Colorado ski towns saw revenues increase surprisingly during the pandemic, but many worry over the lagging economy

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Nathan Bilow/AP
An elevated view of Crested Butte, Colo. with several feet of snow is seen Thursday, Dec. 23, 2010. The last round of the long lasting winter storm that has impacted Eastern Utah and Western Colorado with a Winter Storm Warning is still in effect today.

Crested Butte is a little bit out of the way compared to other big ski areas in Colorado like Vail or Breckenridge that are right off I-70. That’s part of its charm.

But despite its relatively remote location, people have been coming in droves for the past couple years. City officials say they’ve seen record visitation.

“[I] don't know how we could possibly be cramming many more people in,” said Crested Butte’s town manager Dara MacDonald.

It seems like the whole world suddenly discovered the lure of outdoor adventure and open spaces as other kinds of recreation evaporated practically overnight when the COVID-19 pandemic hit. Even when things started to open back up, being outside in the fresh air just felt safer than being inside at restaurants and shows. 

That desire to get out to nature has been good for the bottom line of Colorado’s resort communities, filling mountain town coffers to the brim. And even after vaccines rolled out and people had more options to use their entertainment and tourism dollars, the boom continued. This past March, Crested Butte took in more than $400,000 in sales tax, compared to about $250,000 in March 2019. There was really great snow last March, which definitely helped lift those numbers, but that’s still off the charts when you look at the data in historical context.

Crested Butte’s MacDonald says this definitely wasn’t the outcome she was anticipating when everything, including skiing, was forced to shut down in March 2020 – but the town’s finances are now in really good shape.

“We've absolutely built up reserves and invested in things we wouldn't have otherwise,” MacDonald said.

The windfall paid for property acquisitions, she said, and the extra cash cushion helped convince the town council to advance green initiatives — including buying two Teslas for the police force, and a new hybrid loader to replace an old diesel version.

“You’re always balancing those goals against budgetary realities, and because our

budgets have been strong, we’ve had the confidence to move ahead,” MacDonald said.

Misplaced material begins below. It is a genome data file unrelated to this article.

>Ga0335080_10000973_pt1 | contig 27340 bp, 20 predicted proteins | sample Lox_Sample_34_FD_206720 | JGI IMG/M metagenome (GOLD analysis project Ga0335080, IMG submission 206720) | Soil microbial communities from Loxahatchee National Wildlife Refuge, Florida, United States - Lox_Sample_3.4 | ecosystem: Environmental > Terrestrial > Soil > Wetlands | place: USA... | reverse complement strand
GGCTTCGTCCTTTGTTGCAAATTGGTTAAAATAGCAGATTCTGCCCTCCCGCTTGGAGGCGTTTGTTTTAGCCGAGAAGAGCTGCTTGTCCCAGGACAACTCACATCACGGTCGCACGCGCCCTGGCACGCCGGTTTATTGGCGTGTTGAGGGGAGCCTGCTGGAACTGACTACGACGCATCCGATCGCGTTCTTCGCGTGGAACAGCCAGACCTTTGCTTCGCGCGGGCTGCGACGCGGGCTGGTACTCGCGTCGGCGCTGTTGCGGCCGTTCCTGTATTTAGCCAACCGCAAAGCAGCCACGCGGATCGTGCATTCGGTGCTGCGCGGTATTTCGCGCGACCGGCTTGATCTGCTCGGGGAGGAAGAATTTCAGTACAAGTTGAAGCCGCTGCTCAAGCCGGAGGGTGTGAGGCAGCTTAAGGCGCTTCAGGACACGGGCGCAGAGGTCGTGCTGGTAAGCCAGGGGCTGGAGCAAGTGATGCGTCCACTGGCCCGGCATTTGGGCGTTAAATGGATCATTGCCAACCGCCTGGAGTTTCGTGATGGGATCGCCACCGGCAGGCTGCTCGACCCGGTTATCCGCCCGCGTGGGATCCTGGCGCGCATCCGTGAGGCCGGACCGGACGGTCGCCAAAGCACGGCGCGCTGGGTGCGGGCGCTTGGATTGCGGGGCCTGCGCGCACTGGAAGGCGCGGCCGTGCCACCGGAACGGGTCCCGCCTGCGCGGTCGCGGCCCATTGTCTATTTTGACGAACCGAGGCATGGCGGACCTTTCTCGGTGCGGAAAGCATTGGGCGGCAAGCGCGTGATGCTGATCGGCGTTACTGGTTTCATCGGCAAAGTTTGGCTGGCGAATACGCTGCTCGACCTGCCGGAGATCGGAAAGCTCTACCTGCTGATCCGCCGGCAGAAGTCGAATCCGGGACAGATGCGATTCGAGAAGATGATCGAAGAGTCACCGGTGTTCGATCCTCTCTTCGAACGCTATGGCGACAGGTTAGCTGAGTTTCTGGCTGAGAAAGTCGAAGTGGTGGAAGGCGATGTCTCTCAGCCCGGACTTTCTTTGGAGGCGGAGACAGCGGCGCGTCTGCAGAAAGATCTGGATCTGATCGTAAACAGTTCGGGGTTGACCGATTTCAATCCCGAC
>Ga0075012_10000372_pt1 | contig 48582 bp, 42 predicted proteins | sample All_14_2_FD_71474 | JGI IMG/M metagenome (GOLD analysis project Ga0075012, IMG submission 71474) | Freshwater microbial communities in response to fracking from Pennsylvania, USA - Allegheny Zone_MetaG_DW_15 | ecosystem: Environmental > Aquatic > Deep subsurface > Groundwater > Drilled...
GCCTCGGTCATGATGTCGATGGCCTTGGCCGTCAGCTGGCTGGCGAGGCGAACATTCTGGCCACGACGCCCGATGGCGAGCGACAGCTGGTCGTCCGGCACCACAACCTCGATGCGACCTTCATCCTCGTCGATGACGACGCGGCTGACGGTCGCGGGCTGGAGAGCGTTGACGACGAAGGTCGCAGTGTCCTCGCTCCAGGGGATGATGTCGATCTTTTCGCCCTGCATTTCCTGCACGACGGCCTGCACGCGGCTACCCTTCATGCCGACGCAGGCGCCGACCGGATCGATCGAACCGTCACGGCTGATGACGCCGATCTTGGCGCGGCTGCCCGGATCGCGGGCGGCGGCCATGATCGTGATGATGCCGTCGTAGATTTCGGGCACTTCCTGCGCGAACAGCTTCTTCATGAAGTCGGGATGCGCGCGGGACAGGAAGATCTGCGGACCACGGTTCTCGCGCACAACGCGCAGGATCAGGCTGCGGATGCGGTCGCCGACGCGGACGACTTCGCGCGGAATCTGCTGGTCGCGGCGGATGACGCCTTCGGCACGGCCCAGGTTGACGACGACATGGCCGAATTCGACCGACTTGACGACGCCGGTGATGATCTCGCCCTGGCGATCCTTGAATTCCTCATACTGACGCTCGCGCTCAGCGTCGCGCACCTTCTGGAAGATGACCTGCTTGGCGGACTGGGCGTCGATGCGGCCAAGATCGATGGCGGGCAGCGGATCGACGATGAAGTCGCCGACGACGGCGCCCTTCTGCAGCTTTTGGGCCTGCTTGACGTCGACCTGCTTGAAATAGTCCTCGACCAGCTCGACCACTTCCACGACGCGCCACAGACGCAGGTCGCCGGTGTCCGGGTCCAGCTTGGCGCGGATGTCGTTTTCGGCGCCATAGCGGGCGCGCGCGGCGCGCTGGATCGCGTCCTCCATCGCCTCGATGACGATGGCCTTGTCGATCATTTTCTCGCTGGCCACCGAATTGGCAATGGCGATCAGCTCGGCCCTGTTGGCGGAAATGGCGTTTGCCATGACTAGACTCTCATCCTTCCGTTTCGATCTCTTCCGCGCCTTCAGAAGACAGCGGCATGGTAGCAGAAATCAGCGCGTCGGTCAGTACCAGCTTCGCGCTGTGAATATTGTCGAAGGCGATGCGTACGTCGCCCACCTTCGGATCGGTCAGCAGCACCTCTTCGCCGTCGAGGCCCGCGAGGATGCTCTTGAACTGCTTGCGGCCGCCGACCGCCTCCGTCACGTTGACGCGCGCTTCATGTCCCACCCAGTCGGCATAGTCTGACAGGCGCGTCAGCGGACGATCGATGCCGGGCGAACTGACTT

But the pandemic-fueled rush to the great outdoors might not be sustainable if the economy hits a rough patch, as it looks increasingly likely to do. U.S. gross domestic product has shrunk for two consecutive quarters, meeting what many experts view as the technical definition of a recession,even if job growth is still strong. At the same time, stubborn inflation and a tanking stock market are taking a bite out of household wealth across the income spectrum.

It looks like the insatiable demand for outdoor experiences may already be fading as resort towns prepare for the official kickoff of Colorado’s winter sports season later this month. The crowds started to thin out somewhat this summer, MacDonald said. Although, even with fewer visitors, tax revenues for the town were still up, because prices for things like restaurant meals and hotel rooms are up so much. On top of that, a lot of mountain towns — including Crested Butte — have substantially raised taxes on short-term rentals like Airbnbs. 

For now,  it seems people who travel are still willing to keep paying sky-high prices, blunting the impact of any declines in traffic, but that might not last.

“I think we try and not have too many expectations anymore, especially after the last few years when it's been so unpredictable in terms of revenue,” MacDonald said. “But we certainly don’t count on revenues increasing the way they have in recent years … I would say we're still struggling to identify what normal expectations will be going forward ever since 2020.

The same story is echoing across Colorado’s other ski towns. Kim Weber is the finance director for Steamboat Springs. She said the town was expecting to dip into its rainy day fund during the early days of the pandemic. But instead, the city was able to add to that fund, and used some of the extra cash to pay for a housing project in the works — instead of having to borrow to pay for it.

We were seeing such huge increases in sales tax … increases that I'd never seen before,” Weber said.

Now, she sees the tide turning a little bit, with visitation tapering off this summer. Hotel occupancy for the start of ski season is about 3 percent lower than it was at this time last year, she said. 

“I think anyone should be right now … on notice watching those indicators, looking into what

it looks like for the next few months and then of course a year down the road,”  Weber said.

At a recent Aspen city council session, finance director Pete Strecker told council members that after a surprisingly strong recovery from the pandemic, he’s expecting a pullback in

tourism this winter due to the economic headwinds. He pointed to the Federal Reserve’s aggressive campaign to fight inflation by rapidly raising interest rates.

“That's really going to come into play … and then really slow down some of the economic activity going forward,” Strecker said.  

Similar to what other towns are reporting, he said hotels were less full in July and August than they were in 2019, the last normal benchmark year before the pandemic turned everything upside down.

In an interview, Strecker said it’s always important to be planning for the next downturn during flush times.

“Though it’s a windfall today, it could be a safety net tomorrow,” he said.